Blacks at Higher Risk for Resistant Breast Cancer:
TUESDAY, Aug. 16 (HealthDay News) -- Black women are more likely
to have two or more children and are less likely to breast-feed,
putting them at greater risk of developing a difficult-to-treat
type of breast cancer, according to a new study.
The study, published in the current issue of
Cancer Epidemiology, Biomarkers & Prevention, found the risk for hormone receptor-negative breast cancer was 50 percent greater among women who gave birth to at least two children. The researchers noted, however, that breast-feeding reduced that risk.
"African American women are more likely to have had a greater number of full-term births and less likely to have breast-fed their babies," Julie Palmer, professor of epidemiology at the Slone Epidemiology Center at Boston University, said in a news release from the American Association for Cancer Research. "This study shows a clear link between that and hormone receptor-negative breast cancer."
The research was based on the Black Women's Health Study, which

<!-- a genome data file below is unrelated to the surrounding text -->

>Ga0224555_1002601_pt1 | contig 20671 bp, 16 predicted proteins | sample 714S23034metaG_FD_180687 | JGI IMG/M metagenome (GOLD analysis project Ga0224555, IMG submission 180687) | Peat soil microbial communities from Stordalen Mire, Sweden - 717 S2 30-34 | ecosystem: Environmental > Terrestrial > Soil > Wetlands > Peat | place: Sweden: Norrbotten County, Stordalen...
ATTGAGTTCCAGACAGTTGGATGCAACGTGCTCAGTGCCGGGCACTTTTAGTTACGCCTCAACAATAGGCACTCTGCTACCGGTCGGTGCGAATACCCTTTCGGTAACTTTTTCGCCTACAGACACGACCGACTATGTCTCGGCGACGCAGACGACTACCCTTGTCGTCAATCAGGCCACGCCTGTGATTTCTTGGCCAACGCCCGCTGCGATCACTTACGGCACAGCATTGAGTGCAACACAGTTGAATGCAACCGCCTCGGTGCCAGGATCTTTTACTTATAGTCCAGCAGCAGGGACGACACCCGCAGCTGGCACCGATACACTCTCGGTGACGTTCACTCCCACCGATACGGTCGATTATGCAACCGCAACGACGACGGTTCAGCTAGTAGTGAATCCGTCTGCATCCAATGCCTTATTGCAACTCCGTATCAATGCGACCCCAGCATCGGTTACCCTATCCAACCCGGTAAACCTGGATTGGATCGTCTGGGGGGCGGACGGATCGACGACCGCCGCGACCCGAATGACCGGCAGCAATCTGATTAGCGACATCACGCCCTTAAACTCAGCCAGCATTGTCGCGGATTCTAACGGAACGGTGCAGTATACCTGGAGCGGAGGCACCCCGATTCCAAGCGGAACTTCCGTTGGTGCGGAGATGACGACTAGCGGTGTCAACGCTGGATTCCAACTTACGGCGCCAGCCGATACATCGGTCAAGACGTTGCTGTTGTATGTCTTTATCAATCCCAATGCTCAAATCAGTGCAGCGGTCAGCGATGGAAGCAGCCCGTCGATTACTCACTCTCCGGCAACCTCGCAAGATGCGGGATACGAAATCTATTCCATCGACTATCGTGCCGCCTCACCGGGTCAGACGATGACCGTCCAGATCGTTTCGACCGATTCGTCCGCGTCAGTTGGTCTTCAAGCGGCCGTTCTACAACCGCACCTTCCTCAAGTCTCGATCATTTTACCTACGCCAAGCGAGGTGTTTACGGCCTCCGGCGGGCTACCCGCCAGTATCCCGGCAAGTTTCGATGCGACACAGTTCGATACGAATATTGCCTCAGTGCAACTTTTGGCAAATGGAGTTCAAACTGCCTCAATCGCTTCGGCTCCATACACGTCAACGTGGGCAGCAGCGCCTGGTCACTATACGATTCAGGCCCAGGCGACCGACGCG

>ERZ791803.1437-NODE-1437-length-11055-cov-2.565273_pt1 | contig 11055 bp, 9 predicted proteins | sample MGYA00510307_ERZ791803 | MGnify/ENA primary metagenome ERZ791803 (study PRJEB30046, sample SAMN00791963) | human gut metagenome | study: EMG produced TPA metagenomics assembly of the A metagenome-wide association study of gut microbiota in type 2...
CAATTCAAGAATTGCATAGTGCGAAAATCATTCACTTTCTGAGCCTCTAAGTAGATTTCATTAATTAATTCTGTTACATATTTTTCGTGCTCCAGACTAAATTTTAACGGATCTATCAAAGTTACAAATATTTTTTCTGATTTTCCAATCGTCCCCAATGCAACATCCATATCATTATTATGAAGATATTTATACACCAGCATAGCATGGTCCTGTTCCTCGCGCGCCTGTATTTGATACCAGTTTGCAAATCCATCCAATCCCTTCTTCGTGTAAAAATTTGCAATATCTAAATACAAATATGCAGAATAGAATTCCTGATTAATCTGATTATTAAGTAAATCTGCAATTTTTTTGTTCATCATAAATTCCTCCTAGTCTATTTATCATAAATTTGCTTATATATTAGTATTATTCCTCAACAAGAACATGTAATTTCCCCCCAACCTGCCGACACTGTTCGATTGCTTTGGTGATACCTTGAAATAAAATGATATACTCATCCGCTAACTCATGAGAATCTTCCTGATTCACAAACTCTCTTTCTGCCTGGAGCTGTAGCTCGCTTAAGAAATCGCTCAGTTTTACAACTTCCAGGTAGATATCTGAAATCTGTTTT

has followed 59,000 African American women since 1995. The study
authors analyzed medical information on 457 of the women with
hormone receptor-positive breast cancer as well as 318 women who
developed hormone receptor-negative breast cancer.
In contrast, higher birth rates decreased the women's risk for
estrogen receptor-positive breast cancer, the study found. For
those women, researchers found no link between breast-feeding and
their risk for the disease.
"The adverse effect of high childbirth without subsequent breast-feeding seems to be confined to the hormone receptor-negative breast cancer, which carries a higher mortality rate and is more common in African Americans," concluded Palmer.
The U.S. National Cancer Institute provides more information on
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